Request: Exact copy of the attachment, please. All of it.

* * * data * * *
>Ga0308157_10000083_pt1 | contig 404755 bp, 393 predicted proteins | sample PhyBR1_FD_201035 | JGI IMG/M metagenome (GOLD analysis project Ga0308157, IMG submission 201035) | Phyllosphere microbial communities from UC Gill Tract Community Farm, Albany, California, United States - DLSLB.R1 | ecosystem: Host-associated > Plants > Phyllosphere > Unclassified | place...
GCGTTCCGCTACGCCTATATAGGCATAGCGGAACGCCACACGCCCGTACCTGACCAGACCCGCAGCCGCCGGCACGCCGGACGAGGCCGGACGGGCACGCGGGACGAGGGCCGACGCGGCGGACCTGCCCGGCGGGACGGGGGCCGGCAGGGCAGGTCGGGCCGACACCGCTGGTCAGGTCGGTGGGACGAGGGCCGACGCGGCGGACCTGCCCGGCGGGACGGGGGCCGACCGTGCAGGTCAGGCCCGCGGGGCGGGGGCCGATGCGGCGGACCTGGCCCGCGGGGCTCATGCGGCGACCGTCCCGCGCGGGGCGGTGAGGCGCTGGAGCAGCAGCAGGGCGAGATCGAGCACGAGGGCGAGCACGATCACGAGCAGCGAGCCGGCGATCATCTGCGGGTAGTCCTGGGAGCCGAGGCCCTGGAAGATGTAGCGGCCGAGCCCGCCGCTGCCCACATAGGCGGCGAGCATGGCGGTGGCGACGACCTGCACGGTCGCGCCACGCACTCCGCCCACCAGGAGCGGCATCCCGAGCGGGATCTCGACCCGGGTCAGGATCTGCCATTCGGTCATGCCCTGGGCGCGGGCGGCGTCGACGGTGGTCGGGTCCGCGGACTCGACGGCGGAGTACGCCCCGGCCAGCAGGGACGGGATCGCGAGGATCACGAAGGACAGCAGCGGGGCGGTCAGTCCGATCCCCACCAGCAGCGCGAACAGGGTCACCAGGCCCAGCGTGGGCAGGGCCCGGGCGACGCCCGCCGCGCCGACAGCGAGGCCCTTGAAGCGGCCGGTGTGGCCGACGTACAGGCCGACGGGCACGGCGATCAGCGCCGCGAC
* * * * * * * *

>Ga0308157_10000083_pt1 | contig 404755 bp, 393 predicted proteins | sample PhyBR1_FD_201035 | JGI IMG/M metagenome (GOLD analysis project Ga0308157, IMG submission 201035) | Phyllosphere microbial communities from UC Gill Tract Community Farm, Albany, California, United States - DLSLB.R1 | ecosystem: Host-associated > Plants > Phyllosphere > Unclassified | place...
GCGTTCCGCTACGCCTATATAGGCATAGCGGAACGCCACACGCCCGTACCTGACCAGACCCGCAGCCGCCGGCACGCCGGACGAGGCCGGACGGGCACGCGGGACGAGGGCCGACGCGGCGGACCTGCCCGGCGGGACGGGGGCCGGCAGGGCAGGTCGGGCCGACACCGCTGGTCAGGTCGGTGGGACGAGGGCCGACGCGGCGGACCTGCCCGGCGGGACGGGGGCCGACCGTGCAGGTCAGGCCCGCGGGGCGGGGGCCGATGCGGCGGACCTGGCCCGCGGGGCTCATGCGGCGACCGTCCCGCGCGGGGCGGTGAGGCGCTGGAGCAGCAGCAGGGCGAGATCGAGCACGAGGGCGAGCACGATCACGAGCAGCGAGCCGGCGATCATCTGCGGGTAGTCCTGGGAGCCGAGGCCCTGGAAGATGTAGCGGCCGAGCCCGCCGCTGCCCACATAGGCGGCGAGCATGGCGGTGGCGACGACCTGCACGGTCGCGCCACGCACTCCGCCCACCAGGAGCGGCATCCCGAGCGGGATCTCGACCCGGGTCAGGATCTGCCATTCGGTCATGCCCTGGGCGCGGGCGGCGTCGACGGTGGTCGGGTCCGCGGACTCGACGGCGGAGTACGCCCCGGCCAGCAGGGACGGGATCGCGAGGATCACGAAGGACAGCAGCGGGGCGGTCAGTCCGATCCCCACCAGCAGCGCGAACAGGGTCACCAGGCCCAGCGTGGGCAGGGCCCGGGCGACGCCCGCCGCGCCGACAGCGAGGCCCTTGAAGCGGCCGGTGTGGCCGACGTACAGGCCGACGGGCACGGCGATCAGCGCCGCGAC